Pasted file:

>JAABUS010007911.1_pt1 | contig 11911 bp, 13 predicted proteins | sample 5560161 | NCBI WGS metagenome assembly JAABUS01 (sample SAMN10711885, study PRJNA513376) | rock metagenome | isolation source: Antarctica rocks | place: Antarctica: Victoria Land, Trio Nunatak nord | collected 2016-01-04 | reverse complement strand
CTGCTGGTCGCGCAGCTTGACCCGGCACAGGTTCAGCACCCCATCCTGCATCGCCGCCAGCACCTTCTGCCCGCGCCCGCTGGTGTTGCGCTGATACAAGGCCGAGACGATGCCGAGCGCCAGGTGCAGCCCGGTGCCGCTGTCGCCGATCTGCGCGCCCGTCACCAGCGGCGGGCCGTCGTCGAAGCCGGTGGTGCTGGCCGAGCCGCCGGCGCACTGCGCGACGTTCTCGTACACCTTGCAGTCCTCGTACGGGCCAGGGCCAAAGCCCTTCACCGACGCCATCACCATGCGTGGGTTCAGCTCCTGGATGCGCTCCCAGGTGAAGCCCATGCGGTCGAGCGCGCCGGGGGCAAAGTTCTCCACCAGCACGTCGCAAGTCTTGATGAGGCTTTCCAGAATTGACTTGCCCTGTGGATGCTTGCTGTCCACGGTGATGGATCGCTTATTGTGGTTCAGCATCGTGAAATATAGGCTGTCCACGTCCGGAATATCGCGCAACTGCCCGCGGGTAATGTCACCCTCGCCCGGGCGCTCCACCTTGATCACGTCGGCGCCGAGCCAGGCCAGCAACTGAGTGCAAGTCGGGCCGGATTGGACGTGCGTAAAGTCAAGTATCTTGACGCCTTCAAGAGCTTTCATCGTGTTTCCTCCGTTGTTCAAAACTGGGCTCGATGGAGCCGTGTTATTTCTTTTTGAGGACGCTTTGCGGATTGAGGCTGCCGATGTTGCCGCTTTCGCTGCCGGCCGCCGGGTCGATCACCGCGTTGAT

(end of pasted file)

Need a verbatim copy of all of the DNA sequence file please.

>JAABUS010007911.1_pt1 | contig 11911 bp, 13 predicted proteins | sample 5560161 | NCBI WGS metagenome assembly JAABUS01 (sample SAMN10711885, study PRJNA513376) | rock metagenome | isolation source: Antarctica rocks | place: Antarctica: Victoria Land, Trio Nunatak nord | collected 2016-01-04 | reverse complement strand
CTGCTGGTCGCGCAGCTTGACCCGGCACAGGTTCAGCACCCCATCCTGCATCGCCGCCAGCACCTTCTGCCCGCGCCCGCTGGTGTTGCGCTGATACAAGGCCGAGACGATGCCGAGCGCCAGGTGCAGCCCGGTGCCGCTGTCGCCGATCTGCGCGCCCGTCACCAGCGGCGGGCCGTCGTCGAAGCCGGTGGTGCTGGCCGAGCCGCCGGCGCACTGCGCGACGTTCTCGTACACCTTGCAGTCCTCGTACGGGCCAGGGCCAAAGCCCTTCACCGACGCCATCACCATGCGTGGGTTCAGCTCCTGGATGCGCTCCCAGGTGAAGCCCATGCGGTCGAGCGCGCCGGGGGCAAAGTTCTCCACCAGCACGTCGCAAGTCTTGATGAGGCTTTCCAGAATTGACTTGCCCTGTGGATGCTTGCTGTCCACGGTGATGGATCGCTTATTGTGGTTCAGCATCGTGAAATATAGGCTGTCCACGTCCGGAATATCGCGCAACTGCCCGCGGGTAATGTCACCCTCGCCCGGGCGCTCCACCTTGATCACGTCGGCGCCGAGCCAGGCCAGCAACTGAGTGCAAGTCGGGCCGGATTGGACGTGCGTAAAGTCAAGTATCTTGACGCCTTCAAGAGCTTTCATCGTGTTTCCTCCGTTGTTCAAAACTGGGCTCGATGGAGCCGTGTTATTTCTTTTTGAGGACGCTTTGCGGATTGAGGCTGCCGATGTTGCCGCTTTCGCTGCCGGCCGCCGGGTCGATCACCGCGTTGAT